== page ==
Danish political parties push for ban on calls to prayer, sidestep constitutional issue by not mentioning Islam
Several Danish political parties are urging the government to investigate banning calls to prayer due to the disruption they cause. But the move makes no mention of Islam because of likely issues with Denmark’s constitution.
Denmark’s second-largest party, Venstre, is leading the parliamentary push to ban prayer calls such as those played through loudspeakers by mosques, arguing that they’re “very disruptive.”
The Danish People’s Party, the Conservatives, and the New Right joined Venstre in presenting a resolution on the issue to parliament, Danish news outlet DR reports. Together, the four parties command 71 of the seats in Denmark’s 179-seat parliament.
Venstre member of parliament Mads Fuglede said the move is sparked by the disruption caused by the calls to prayer, which are known in Arabic as the adhan, and the fact they have not traditionally been heard in Denmark.
“For Venstre, it is not about a single religion, although I realise that prayer calls are often linked to Islam. Prayer calls are not something we have a tradition for in Danish society. We think that it will be very disruptive in Denmark,” Fuglede explained.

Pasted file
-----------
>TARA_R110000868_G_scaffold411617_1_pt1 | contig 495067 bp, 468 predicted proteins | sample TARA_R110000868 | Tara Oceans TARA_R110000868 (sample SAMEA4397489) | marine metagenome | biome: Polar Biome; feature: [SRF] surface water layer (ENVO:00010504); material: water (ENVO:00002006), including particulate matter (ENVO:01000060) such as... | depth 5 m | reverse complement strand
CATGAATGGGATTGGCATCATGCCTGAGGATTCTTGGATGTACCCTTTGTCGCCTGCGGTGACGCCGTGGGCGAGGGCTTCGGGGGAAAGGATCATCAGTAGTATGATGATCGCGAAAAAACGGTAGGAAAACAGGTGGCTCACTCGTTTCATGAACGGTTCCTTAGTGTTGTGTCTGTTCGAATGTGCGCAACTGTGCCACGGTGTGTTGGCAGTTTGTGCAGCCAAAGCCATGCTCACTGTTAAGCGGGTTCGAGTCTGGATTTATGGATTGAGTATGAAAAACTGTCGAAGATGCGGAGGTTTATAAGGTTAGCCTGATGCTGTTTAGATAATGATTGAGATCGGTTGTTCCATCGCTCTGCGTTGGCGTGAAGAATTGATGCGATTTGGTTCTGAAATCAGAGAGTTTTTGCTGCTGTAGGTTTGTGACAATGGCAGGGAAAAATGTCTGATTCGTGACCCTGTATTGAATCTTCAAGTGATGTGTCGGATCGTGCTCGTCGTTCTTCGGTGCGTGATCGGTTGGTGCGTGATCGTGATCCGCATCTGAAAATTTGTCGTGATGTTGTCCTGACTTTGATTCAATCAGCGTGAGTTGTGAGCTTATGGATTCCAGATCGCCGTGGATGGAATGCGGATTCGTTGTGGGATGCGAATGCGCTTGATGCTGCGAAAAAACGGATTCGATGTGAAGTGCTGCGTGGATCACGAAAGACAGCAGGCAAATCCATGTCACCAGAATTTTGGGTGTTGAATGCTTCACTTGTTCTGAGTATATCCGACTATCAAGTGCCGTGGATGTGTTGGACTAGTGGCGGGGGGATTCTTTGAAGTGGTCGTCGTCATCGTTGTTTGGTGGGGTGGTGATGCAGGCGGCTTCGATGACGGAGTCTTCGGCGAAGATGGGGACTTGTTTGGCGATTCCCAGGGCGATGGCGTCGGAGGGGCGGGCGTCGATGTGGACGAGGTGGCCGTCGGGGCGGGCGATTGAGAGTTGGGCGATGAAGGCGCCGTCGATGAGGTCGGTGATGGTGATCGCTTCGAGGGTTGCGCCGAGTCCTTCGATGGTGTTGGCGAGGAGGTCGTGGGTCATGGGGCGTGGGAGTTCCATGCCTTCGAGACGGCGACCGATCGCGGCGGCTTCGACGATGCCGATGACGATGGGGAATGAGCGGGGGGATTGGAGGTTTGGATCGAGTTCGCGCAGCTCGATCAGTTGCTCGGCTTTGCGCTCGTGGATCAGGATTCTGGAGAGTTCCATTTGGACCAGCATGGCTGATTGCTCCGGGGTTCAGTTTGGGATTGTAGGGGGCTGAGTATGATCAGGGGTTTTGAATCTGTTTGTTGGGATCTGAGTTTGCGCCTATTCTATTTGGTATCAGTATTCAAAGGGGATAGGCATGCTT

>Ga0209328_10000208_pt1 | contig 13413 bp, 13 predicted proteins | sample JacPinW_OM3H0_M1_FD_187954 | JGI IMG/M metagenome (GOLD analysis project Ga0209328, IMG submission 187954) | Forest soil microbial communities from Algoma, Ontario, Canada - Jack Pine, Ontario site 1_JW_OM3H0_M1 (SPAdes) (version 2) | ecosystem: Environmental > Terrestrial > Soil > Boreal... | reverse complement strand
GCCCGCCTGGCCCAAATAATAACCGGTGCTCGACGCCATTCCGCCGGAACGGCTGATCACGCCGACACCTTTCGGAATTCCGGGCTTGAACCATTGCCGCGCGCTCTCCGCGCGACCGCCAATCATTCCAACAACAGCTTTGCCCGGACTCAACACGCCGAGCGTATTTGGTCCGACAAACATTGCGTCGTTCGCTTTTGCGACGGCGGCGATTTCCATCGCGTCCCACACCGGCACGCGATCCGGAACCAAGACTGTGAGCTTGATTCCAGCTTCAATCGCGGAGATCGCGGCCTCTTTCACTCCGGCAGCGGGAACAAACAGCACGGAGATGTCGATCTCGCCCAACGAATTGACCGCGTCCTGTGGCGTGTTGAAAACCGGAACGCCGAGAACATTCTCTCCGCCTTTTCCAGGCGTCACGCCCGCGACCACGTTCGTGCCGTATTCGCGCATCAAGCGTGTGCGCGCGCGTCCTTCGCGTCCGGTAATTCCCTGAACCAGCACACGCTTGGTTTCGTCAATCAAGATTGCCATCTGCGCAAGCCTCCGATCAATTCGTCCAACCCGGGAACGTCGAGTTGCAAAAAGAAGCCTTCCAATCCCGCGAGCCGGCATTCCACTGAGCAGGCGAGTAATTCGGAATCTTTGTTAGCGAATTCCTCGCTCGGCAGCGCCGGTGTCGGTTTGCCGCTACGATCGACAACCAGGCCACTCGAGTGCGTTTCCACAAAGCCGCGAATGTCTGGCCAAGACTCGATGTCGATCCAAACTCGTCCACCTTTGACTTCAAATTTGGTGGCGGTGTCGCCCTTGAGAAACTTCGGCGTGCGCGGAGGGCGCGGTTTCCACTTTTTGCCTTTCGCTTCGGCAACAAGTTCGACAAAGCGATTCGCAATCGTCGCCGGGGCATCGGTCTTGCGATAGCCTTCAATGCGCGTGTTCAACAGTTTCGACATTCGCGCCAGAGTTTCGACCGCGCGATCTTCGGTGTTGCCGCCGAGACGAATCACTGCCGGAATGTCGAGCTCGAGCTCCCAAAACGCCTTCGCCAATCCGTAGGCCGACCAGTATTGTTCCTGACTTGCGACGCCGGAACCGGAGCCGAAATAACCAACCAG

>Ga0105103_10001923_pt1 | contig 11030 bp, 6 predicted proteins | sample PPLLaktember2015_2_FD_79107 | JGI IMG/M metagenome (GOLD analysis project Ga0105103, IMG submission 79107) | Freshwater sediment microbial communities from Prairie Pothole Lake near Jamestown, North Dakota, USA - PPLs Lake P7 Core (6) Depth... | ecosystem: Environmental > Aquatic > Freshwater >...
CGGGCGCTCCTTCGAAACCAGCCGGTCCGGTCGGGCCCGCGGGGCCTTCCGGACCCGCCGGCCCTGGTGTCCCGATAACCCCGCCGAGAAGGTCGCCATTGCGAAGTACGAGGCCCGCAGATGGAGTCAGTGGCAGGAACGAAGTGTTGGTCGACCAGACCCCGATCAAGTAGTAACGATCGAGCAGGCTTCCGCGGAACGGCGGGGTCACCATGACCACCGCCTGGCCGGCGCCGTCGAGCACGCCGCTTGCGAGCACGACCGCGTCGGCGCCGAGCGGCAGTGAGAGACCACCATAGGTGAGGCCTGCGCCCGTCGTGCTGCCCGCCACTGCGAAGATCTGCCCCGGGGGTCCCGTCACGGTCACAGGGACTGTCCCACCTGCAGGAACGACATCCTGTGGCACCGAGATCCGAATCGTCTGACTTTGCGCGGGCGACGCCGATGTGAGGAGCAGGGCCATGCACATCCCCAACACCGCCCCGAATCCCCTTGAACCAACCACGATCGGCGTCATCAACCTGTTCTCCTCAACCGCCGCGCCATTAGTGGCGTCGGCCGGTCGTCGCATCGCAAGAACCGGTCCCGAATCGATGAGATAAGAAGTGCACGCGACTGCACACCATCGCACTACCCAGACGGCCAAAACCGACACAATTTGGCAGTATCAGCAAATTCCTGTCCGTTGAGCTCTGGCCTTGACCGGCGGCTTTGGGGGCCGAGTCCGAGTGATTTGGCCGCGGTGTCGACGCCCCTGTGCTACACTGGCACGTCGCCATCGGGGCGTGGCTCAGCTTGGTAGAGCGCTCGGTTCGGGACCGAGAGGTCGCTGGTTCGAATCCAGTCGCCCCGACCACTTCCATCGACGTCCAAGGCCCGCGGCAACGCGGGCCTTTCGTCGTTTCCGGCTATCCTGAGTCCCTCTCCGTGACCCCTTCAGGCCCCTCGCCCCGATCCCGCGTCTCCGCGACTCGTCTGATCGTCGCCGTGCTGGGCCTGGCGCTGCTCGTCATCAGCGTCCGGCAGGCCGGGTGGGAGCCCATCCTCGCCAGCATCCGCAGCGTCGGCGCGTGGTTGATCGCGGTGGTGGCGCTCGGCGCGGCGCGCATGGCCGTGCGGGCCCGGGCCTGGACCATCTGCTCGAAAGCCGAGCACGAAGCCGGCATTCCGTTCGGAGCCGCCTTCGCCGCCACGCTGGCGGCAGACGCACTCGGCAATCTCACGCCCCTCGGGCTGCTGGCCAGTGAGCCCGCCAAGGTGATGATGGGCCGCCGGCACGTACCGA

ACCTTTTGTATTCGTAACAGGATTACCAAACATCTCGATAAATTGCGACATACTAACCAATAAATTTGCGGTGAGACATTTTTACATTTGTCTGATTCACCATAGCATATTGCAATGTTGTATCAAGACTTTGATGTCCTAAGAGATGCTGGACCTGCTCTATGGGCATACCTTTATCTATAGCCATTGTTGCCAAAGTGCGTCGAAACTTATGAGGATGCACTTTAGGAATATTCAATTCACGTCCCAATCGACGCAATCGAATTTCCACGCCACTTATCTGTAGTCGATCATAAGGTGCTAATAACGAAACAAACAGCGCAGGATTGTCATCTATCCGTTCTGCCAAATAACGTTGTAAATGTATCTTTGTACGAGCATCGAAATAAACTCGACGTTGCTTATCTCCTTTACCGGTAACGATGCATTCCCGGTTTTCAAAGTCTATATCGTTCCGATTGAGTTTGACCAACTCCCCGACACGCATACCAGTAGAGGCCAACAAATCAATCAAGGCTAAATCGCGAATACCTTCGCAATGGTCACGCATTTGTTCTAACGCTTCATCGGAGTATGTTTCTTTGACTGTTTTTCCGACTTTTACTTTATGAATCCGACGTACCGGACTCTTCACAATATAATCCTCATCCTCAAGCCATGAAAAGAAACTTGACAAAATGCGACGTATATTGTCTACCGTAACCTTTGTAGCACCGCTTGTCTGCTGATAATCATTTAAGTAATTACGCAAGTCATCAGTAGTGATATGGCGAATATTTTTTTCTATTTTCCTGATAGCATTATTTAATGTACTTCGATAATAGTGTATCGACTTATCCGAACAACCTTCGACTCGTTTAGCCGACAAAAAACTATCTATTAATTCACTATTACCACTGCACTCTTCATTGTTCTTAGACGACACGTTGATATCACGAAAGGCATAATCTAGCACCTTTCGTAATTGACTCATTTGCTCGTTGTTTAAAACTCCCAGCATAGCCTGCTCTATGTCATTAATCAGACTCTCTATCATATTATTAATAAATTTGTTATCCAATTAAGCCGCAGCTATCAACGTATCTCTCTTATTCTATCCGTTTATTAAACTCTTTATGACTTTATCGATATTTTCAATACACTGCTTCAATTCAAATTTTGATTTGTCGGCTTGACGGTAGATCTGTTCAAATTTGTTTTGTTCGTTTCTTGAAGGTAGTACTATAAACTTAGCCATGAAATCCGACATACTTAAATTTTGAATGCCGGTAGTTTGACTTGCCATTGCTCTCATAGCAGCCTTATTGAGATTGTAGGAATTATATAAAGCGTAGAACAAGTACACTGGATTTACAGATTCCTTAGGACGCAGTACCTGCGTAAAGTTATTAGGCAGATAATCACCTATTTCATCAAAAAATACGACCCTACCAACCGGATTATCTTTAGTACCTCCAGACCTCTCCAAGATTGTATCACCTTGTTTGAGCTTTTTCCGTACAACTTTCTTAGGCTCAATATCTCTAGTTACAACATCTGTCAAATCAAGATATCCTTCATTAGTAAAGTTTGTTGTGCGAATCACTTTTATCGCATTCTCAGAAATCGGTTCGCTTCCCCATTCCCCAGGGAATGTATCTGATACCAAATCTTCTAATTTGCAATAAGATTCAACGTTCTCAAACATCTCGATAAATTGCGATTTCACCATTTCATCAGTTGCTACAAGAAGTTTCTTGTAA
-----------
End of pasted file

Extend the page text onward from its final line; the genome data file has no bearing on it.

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The debate about minaret calls in Denmark has rumbled on for several months, ever since a mosque in Gellerupparken, near Aarhus, played the call from a local football field instead of from the mosque, as the latter was shut due to the coronavirus pandemic.
It was the first time a public call to prayer had been heard in the Scandanavian country, and lawmakers have been debating its legality.
The resolution put forward by the four parties this week does not specifically mention Islam or any religion, referring instead to a ban on prayer calls using speakers in a public place.
Rasmus Stoklund, a spokesman for the ruling Social Democratic Party, says the government “essentially agrees” that prayer calls shouldn’t be allowed in Denmark, and Integration Minister Mattias Tesfaye is investigating the legality of having them banned.
However, the proposed ban would potentially violate the constitution if it is aimed specifically at Islam, and there are fears that it could affect Christian churches too, if the law is too broad.
“If we make legislation now, we also run the risk of it hitting the church bells of the Danish Church, and that we are on edge with constitutional rights on religious freedom and various conventions,” Stoklund said.
Calls to prayer violate regulations in many countries, but the laws are being relaxed in some places. Denmark’s neighbor Sweden first allowed them to be played in public in 2013.
The issue has also been debated in the UK, in recent months, as mosques there were permitted to call worshipers to personal prayer through loudspeakers for the first time, so as to encourage them to stay – and pray – at home amid the coronavirus pandemic. The development prompted calls from leading clerics for the practice to be allowed to continue in the future.
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